Adobe have run public demonstration sessions of their applications for many years. You may call them webinars although the "terminology trend police" may frown on that term these days!

Recently they delivered a live session demonstrating the new features of the latest iteration of some of their Creative Cloud applications. Traditionally, during these sessions, Adobe have drunk their own champagne using Adobe Connect, an enterprise level solution with a proven track record, to deliver the training.

Before we go any further, do consider that they sell Adobe Connect to their clients as a solution for exactly this type of virtual learning scenario!

Enter a service encouraging visitors to "Watch Live Conversations". In explanation the site adds "The internet’s most interesting interviews, talk shows, casual hangouts, debates, discussions, and live workshops in one place."

It's a great service for collaboration. It's instant, there's no barrier to entry, it's free and it has that seemingly irresistible allure of being new.

Obviously, on some level, most of us know new does not necessarily mean better, conversely nor does it necessarily mean worse.

As with any other service will be more suited for some things than existing solutions while for other purposes it will not provide as rich an experience as existing services already provide. It's certainly great for less formal occasions and smaller groups. It's also an alternative for situations where you do not have access to high cost solutions such as Adobe Connect.

However, it is most definitely not better for every circumstance and that session from Adobe on Wednesday night was a case in point.

The Reality

There were four virtual presenters. One acting as host and the three others responsible for a third of the demonstration, each demonstrating a specific application.

The session started with all four of those involved sharing their web cam video.


I don't feel the need to actually see them to learn from what they have to say. However, I have a feeling I could be in the minority with that view.

Things got worse as they handed control of the session over to the subject matter expert who proceeded to share his screen, a simple and seamless task in Adobe Connect.

The first issue was him telling the audience that once he had shared his screen he wouldn't be able to see anything else – a situation that has happened to me but usually a system fault not a feature!

He duly shared his screen and it covered all of about 6-8% of the screen. I could find no way to resize it either. Luckily I was on a 27" iMac but despite that even I couldn't make out anything other than it looked like an Adobe app, which one I had no idea without his narration assuring me it was in fact Adobe Premiere Pro.

During his demonstration the video feeds from the remaining three hosts were still live so we had the rather dubious pleasure of watching them watch the demo! Superfluous at best and at worst completely distracting

The next issue was taking questions during the session. Unlike Adobe Connect's Question Pod feature Blab has a single scrolling chat window which needed to be used for both general chat and questions. However, the scrolling chat window wasn't scrolling backwards for him so earlier questions had vanished never to be answered without being re-entered.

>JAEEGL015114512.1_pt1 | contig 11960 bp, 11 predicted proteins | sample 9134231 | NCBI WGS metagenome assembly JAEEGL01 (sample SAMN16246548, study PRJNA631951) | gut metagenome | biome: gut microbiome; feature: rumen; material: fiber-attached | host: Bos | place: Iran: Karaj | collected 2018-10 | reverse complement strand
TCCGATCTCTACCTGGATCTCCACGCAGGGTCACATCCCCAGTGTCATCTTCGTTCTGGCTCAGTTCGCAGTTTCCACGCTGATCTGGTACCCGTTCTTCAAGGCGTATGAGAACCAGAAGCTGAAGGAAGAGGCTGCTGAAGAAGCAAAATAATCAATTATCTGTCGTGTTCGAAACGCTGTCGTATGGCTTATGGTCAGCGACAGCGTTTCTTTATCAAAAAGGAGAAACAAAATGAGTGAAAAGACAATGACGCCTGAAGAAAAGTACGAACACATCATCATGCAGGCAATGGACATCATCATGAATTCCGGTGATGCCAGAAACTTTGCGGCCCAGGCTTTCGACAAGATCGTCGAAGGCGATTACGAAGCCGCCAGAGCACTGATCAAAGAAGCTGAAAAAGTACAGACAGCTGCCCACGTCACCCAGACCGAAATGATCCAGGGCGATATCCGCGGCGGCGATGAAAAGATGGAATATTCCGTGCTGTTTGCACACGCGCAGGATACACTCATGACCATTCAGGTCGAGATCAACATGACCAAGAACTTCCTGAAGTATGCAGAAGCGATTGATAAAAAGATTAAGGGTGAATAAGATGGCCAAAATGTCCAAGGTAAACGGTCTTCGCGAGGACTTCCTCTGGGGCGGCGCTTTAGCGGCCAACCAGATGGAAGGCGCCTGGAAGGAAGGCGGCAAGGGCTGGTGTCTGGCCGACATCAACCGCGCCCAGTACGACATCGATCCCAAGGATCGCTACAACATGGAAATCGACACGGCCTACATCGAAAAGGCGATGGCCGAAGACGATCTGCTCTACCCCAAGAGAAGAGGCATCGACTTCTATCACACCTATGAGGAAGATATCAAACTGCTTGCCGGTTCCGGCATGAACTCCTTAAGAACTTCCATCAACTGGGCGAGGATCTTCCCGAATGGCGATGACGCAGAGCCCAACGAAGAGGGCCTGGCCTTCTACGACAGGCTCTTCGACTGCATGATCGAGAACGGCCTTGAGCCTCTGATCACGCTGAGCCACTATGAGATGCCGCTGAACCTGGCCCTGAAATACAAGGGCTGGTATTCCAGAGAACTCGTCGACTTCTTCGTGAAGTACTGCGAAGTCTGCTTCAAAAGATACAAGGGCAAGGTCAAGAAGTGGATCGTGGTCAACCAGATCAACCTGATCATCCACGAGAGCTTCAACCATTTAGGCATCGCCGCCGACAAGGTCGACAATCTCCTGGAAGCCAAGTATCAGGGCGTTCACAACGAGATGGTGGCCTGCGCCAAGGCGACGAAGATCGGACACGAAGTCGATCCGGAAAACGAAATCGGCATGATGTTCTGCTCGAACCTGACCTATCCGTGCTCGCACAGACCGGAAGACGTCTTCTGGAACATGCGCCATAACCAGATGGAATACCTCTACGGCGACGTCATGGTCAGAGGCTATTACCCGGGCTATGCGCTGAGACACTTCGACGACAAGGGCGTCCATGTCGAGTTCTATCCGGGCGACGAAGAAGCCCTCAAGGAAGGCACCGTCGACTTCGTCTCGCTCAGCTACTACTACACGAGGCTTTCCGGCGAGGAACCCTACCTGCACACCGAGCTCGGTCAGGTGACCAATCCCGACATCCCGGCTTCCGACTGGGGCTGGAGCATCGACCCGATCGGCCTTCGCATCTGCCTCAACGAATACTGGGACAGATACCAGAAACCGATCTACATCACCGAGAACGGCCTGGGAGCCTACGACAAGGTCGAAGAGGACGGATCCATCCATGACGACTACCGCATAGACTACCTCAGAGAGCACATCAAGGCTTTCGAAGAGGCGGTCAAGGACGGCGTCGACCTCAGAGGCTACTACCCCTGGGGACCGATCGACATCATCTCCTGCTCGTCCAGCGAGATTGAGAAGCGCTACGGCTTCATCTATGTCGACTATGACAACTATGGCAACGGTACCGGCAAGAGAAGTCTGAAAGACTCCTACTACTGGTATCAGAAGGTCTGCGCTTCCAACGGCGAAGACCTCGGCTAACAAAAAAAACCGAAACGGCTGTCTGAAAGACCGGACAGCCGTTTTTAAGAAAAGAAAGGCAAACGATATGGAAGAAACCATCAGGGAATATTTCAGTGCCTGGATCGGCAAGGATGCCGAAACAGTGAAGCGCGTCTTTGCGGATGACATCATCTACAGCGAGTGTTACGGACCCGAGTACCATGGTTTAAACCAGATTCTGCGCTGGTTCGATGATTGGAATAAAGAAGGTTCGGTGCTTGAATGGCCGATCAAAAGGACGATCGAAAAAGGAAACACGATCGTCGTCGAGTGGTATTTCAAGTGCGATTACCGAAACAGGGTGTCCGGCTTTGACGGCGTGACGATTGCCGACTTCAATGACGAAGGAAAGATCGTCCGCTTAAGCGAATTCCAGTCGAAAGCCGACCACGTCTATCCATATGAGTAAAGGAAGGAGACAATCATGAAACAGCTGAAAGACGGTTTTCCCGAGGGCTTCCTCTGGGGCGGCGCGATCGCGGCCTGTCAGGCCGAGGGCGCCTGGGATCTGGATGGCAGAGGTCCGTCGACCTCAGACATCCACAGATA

A third issue was the layout of the screen. A large portion of the screen was displaying nothing but a large black frame on the video feed. Another huge swathe of it was given over to advertising other live sessions on Potentially losing your attendees to other sessions is the price of using a free service.

The Blab screen during an Adobe software demonstration session
The Blab screen during an Adobe software demonstration session
  1. Subject matter expert 1 video stream
  2. Subject matter expert 2 video stream
  3. Subject matter expert 3 video stream
  4. The actual application being demonstrated
  5. Chat panel
  6. Completely wasted space
  7. Advertising for other live sessions

Horses for Courses

I'm sure for certain circumstances would be a wonderful experience. Sadly this scenario wasn't it. Is it not obvious that the "best" experience is to use what works in the precise situation you find yourself in?

A case in point: At MacBites we provide live coverage of Apple Events. We generally do it via Adobe Connect which is a great experience on a computer and a manageable experience on a mobile device. But what about a scenario where someone wants to listen to the chat but is driving home from work during the live broadcast? It most certainly wouldn't be the best experience for them. That's the sole reason why we also provide an audio only feed in addition to the video and chat. Simply copy and paste the URL into an audio app and you're done. Want to send the audio to your car speakers via bluetooth? You can. Stop for petrol and want to take your phone with you to the payment kiosk to carry on listening? You can.

An audio only feed is the best experience whilst driving. A full chat and video stream is a fuller experience when you're not. Provide both and let the attendee choose. There's plenty said about empowering the learner so run with it and trust them to manage their own participation.

It's Not the Technology, It's the Experience

The point is one size does not fit all. In their haste to embrace the latest, most talked about, technology they made a huge mistake.

For technology to be truly valuable it has to be transparent in use and this most certainly was not. I spent most of the session thinking of the ways using a different technology would have improved the experience.

The Lesson to be Learnt

Just because you can doesn't mean you should! Use what works not what's flavour of the month.